I have always loved Lola… and Form of the Dragon. I liked her artistry, and his art. I liked his top-down deck design, and how she looked from the top… all the way down. I loved her fiery eyes that always had a twinkle of mischief, and the idea that an enchantment turned you into A DRAGON! She made me feel like I was floating on air, and he made me feel like a flyer. She was a 10, and Form of the Dragon made me into a 5/5. She was straight up red-hot. He was straight up cool.
And it was a mistake to touch either of them.
The problems are significant:
1. The cost. Paying 4RRR for Form of the Dragon makes this a card you can only play at the end of a game. If you are paying seven mana late in a game, you should be doing six damage to someone or something. You should be playing something that is going to win the game right now, or at least on your next turn. Form of the Dragon just doesn’t do that.
2. Resetting your life total to five each turn. How many ways can you come up with to do five damage to a player in a single turn? Let’s say you aren’t even playing red, it is just too easy to do five damage in a single turn. The fact that your life total resets to five each turn is not the blessing it appears to be either. The best way to survive this would be to run white lifegain with the Form of the Dragon. This way you could drop to five life, then immediately begin to climb back up. However with the reset, any amount of lifegain is lost. It just sits in your hand, waiting for someone to kill you, and hopefully you can respond by gaining enough life that turn to survive their damage.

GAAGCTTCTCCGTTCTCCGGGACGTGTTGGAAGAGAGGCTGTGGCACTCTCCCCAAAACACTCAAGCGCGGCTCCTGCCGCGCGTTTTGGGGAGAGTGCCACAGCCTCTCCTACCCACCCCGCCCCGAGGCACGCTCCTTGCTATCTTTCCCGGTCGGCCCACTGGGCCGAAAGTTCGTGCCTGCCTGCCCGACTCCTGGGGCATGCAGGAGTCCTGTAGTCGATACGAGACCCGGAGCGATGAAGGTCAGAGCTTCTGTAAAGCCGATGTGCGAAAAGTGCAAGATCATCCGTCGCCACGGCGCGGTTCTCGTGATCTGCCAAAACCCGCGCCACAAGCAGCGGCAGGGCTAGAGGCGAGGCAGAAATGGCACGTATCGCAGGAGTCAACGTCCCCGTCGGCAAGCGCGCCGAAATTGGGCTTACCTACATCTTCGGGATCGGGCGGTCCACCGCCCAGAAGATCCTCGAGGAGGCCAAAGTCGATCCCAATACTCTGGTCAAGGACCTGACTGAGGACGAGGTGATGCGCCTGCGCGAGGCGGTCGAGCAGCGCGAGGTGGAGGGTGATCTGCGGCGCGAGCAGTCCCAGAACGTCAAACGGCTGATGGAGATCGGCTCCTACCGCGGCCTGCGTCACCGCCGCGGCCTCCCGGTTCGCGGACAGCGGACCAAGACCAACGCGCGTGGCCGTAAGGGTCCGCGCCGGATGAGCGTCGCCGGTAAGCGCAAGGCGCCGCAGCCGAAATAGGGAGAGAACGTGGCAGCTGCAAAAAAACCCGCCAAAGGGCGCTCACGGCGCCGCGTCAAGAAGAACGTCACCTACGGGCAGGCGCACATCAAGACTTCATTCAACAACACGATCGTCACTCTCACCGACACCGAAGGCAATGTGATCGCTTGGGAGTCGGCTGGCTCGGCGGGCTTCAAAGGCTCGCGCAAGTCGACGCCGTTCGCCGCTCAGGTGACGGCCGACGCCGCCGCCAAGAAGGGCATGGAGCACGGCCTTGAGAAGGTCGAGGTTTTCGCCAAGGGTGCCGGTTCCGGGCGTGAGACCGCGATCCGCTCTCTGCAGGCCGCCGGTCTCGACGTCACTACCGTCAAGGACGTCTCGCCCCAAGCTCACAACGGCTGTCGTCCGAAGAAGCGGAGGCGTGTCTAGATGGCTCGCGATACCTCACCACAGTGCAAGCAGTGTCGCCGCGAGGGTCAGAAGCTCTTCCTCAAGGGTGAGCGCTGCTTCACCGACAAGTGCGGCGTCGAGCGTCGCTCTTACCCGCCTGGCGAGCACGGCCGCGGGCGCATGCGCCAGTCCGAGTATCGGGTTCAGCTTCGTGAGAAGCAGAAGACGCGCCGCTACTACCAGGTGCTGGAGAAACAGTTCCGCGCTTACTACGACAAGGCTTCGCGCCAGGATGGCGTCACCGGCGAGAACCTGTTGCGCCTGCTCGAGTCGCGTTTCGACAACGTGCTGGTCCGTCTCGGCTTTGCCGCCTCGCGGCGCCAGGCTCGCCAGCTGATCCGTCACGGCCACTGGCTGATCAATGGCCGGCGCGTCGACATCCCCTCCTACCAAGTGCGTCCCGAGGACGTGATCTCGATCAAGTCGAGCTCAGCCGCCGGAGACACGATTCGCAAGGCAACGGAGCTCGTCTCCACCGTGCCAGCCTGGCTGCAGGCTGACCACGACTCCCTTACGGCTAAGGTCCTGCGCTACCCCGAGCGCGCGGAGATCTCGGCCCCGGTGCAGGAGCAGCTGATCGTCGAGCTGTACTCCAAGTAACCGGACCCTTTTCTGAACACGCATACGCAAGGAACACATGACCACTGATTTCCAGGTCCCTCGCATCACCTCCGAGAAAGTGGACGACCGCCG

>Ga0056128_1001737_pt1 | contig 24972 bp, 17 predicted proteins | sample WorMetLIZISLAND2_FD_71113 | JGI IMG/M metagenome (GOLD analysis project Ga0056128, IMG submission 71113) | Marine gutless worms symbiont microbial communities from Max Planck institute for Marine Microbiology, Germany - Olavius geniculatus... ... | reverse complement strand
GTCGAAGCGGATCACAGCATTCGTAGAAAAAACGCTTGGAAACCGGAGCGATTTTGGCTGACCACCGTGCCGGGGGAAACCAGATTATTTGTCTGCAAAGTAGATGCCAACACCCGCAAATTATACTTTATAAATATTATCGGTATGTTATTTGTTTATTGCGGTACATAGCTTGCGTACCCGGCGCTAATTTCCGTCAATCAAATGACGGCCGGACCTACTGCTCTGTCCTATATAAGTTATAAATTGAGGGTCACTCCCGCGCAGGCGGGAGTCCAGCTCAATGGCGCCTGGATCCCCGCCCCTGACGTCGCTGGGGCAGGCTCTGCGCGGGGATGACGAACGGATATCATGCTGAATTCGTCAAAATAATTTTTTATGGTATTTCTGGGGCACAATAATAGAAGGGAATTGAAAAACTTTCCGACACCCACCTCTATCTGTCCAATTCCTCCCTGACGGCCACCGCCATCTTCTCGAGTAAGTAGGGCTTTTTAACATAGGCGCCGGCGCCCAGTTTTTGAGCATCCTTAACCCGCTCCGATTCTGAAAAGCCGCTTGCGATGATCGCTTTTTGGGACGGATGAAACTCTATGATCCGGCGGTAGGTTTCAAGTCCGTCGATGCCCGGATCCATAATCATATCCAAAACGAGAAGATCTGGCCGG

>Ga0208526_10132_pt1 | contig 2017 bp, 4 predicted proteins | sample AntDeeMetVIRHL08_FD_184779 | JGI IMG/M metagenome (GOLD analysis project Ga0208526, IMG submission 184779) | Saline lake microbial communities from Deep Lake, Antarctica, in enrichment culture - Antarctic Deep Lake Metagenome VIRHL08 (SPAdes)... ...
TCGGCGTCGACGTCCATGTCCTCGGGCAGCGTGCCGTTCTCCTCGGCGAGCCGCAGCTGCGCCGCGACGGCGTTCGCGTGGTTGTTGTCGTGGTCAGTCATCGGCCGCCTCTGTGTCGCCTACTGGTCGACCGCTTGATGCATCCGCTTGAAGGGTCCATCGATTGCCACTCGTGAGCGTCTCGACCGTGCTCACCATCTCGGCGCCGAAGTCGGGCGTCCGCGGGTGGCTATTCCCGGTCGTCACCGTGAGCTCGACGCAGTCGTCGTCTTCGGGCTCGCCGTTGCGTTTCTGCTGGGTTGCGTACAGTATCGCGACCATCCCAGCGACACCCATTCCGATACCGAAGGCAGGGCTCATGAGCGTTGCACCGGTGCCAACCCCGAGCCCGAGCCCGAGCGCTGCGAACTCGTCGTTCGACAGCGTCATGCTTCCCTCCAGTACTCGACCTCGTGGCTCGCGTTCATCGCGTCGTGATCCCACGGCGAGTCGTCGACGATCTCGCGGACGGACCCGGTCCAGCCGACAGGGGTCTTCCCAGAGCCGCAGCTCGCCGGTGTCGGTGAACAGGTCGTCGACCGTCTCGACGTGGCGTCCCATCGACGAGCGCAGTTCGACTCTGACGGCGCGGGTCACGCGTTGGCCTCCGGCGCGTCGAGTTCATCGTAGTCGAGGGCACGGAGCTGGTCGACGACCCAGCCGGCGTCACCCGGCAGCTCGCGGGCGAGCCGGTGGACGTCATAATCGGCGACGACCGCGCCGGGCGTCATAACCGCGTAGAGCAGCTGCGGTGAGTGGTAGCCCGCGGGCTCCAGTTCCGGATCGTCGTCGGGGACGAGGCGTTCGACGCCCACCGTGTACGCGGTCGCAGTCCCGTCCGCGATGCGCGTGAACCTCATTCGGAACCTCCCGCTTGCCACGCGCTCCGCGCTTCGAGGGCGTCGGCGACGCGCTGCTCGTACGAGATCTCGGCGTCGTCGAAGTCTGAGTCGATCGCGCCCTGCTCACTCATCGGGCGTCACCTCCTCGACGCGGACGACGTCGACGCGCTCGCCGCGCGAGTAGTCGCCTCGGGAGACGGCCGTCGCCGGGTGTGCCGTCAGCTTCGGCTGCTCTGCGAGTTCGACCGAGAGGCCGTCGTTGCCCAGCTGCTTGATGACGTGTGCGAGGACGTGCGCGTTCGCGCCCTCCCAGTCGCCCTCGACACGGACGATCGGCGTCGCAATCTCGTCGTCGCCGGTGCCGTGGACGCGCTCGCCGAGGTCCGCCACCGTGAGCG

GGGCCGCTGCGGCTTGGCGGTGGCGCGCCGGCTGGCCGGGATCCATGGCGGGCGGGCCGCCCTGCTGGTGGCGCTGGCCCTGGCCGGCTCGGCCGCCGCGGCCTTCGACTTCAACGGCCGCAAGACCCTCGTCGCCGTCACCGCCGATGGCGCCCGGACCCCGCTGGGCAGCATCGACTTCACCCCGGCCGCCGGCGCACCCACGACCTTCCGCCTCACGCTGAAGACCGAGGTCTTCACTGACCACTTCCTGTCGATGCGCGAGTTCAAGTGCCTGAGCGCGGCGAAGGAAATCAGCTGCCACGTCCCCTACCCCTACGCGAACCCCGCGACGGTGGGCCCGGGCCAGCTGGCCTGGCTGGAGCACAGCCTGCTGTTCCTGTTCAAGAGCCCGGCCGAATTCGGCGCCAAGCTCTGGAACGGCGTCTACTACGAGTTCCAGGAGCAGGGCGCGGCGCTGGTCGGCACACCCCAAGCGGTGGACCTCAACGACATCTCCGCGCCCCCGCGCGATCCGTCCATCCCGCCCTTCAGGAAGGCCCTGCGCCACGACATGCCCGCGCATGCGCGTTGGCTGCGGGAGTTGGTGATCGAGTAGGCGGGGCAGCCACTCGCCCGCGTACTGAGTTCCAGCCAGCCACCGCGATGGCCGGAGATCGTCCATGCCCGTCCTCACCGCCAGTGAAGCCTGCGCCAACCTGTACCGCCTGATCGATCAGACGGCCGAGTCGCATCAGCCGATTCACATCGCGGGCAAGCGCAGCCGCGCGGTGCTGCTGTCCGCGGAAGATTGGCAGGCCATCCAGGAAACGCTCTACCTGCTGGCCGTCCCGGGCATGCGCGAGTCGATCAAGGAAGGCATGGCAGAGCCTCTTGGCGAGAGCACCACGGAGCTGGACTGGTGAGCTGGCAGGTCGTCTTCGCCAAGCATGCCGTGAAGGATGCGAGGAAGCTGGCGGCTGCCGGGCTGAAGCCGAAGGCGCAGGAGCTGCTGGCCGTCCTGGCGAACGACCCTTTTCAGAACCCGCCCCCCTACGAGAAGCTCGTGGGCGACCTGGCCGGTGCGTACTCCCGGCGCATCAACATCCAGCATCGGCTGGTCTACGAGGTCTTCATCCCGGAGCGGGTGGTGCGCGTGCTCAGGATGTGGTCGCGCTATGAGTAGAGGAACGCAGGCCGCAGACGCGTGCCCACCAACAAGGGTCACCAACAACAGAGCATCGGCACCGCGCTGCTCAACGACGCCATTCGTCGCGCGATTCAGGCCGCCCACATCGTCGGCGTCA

3. The five damage is on your upkeep. If the damage could be done at instant speed, this would make the card so much better. It would allow you to defend against at least some of the attacks against you.
In light of all these limitations, my love for Form of the Dragon was left unrequited. I tried to include a token copy of it in some decks, but it was always just a lark, and even on the rare occasion when I could play the card, it was always a liability. I was better off with something else every time. Then the answer to my prayers arrived: